Percent of youth (high school) who currently smoke cigarettes.
Story Behind the Curve
A decline in current cigarette smoking rates among youth has occurred primarily due to 1) increases in cigarette taxes; 2) attraction to vaping products; and 3) more awareness of the harms of conventional tobacco use.
Data were obtained from both the Youth Tobacco Component (2002-2017) and the Youth Behavior Component (2019-2021) of the Connecticut School Health Survey. The survey is administered in odd-numbered years. These data are current as of February 2023. New data are expected by fall of 2023. The data are typically updated biennially (in odd-numbered years).
Due to changes in methodology, including differences in survey administration and data collection procedures in recent years due to the COVID-19 pandemic, the ability to compare estimates from 2021 with those from prior YRBS/YTS waves is limited. Data from the 2023 YRBS will be necessary to better understand the behavioral trends.
Connecticut Department of Public Health; Connecticut Department of Mental Health and Addiction Services;
Connecticut Department of Veterans’ Affairs; State Department of Education; Connecticut Department of
Correction; State Legislature; local public health agencies; health care providers including nurses and primary care
physicians, community health centers, and hospitals; health professional associations; health insurers;
pharmaceutical companies; American Cancer Society; American Heart and Lung Associations; other organizations
and coalitions focused on tobacco control; community service providers; philanthropic and research organizations
that address tobacco control and tobacco related diseases; faith-based organizations; and others.
Passage of higher cigarette tax rates; effective health education regarding the hazards of tobacco use and changing the social norm to one of a tobacco free lifestyle.
Advocate for insurance coverage for smoking cessation and insurance incentives for nonsmokers; higher taxes on all tobacco products; greater Tobacco Trust Fund allocations for education, prevention, and cessation on tobacco use; and legislation to prohibit smoking in cars with children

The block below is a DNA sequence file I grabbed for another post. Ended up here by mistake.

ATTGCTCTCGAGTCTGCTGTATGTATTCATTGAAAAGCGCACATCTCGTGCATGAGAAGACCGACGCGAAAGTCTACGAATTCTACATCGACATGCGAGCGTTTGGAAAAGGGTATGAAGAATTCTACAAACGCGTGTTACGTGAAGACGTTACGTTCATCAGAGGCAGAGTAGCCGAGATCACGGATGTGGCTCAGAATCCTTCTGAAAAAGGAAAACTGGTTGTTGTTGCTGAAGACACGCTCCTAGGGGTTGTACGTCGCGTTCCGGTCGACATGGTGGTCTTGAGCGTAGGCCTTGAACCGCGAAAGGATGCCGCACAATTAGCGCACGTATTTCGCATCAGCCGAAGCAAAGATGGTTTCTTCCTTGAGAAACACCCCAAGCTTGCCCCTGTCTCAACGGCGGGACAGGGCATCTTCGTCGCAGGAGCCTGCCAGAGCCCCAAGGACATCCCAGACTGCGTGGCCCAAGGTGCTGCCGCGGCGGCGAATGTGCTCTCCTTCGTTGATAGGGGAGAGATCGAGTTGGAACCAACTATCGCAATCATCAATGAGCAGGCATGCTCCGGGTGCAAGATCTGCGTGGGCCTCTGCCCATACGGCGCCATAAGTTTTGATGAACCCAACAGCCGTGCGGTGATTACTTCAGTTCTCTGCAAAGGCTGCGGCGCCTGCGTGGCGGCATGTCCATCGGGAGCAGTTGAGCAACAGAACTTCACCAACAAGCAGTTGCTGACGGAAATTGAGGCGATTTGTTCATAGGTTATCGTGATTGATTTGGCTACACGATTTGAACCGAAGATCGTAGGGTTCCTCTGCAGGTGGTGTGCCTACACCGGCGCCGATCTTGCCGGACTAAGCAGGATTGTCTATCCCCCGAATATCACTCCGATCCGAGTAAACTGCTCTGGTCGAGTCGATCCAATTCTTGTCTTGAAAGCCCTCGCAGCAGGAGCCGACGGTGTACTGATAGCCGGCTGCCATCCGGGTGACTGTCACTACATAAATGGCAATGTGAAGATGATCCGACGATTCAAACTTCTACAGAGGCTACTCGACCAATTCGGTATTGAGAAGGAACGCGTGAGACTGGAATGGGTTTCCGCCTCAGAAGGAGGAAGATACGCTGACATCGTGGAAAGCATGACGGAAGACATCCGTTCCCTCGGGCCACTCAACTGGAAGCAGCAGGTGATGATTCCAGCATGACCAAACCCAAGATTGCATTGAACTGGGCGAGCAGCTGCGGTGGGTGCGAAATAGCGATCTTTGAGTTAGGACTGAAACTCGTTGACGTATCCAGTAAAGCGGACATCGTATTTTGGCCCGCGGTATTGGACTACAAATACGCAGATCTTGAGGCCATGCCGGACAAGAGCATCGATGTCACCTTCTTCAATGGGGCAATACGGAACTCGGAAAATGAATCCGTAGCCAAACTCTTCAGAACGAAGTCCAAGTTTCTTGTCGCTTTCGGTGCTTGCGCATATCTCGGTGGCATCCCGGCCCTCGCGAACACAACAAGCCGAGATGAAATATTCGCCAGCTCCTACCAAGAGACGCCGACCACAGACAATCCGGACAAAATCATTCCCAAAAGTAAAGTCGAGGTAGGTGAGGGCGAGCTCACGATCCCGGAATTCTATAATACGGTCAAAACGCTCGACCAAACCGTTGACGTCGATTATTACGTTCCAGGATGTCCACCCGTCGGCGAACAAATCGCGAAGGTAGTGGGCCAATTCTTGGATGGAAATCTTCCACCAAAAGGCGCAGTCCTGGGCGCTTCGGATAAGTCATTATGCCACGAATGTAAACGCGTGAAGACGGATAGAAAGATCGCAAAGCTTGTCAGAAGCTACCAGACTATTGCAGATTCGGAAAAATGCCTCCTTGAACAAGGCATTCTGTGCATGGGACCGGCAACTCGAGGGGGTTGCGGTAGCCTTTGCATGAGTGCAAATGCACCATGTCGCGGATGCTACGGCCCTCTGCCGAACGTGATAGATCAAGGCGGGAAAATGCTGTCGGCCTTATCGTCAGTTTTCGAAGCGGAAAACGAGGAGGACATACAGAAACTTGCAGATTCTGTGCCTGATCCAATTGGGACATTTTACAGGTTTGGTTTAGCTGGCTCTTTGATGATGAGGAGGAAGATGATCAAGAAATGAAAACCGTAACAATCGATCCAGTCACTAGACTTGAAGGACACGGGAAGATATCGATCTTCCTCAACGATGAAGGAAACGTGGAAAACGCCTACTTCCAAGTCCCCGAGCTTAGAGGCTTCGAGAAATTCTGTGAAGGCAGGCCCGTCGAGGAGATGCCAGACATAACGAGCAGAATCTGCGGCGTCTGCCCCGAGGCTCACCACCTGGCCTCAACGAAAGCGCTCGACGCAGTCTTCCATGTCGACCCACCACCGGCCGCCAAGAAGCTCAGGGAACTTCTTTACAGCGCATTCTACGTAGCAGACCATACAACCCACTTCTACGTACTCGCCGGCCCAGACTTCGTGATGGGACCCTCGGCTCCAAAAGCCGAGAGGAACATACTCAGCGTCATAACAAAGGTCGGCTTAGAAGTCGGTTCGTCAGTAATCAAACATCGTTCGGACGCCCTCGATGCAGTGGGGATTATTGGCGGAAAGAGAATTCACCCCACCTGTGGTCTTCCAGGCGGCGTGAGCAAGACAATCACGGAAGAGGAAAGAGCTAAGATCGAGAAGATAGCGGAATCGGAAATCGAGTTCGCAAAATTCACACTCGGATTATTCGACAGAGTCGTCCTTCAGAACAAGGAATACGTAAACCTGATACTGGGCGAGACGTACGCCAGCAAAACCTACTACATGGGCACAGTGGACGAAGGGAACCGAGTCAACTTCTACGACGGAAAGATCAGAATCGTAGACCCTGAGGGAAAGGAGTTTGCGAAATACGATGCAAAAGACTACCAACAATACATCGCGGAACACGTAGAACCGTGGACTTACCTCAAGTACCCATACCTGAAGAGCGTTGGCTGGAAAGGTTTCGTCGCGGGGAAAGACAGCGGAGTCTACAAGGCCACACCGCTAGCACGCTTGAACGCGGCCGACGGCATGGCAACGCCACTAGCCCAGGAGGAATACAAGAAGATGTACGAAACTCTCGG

Include smoking and tobacco use in the health education curriculum for all schools, K-12
Engage stakeholders through regular communications including a tobacco newsletter and ongoing training opportunities; Encourage pediatricians to discuss smoking cessation/prevention with parents and teens
Develop and maintain statewide education efforts to extend state and federally funded media campaigns; Enlist youth as consumers to develop, test, and evaluate smoking prevention/cessation strategies, campaigns, etc.
Increase smoke-free environments on campuses, school grounds, recreational areas and state parks, etc.
Implement evidence-based, comprehensive smoking prevention and cessation programs in community and workplace settings, especially in urban areas; Offer cessation resources such as the tobacco use cessation telephone Quitline, available through 1-800-QUIT-NOW (1-800-784-8669) or 1-855-DEJELO.YA for Spanish.
Work with the Department of Mental Health and Addiction Services on limiting youth access to tobacco products.
Provide education on the benefits of smoke free/tobacco free policies, and offer technical assistance for those adopting voluntary policies (e.g., multi-unit housing complexes, workplaces, and school, college and university campuses).
Initiate and support policy and systems changes that would reduce access to and availability of tobacco products.
Explore and respond to emerging potential health threats such as e-cigarettes and other tobacco products.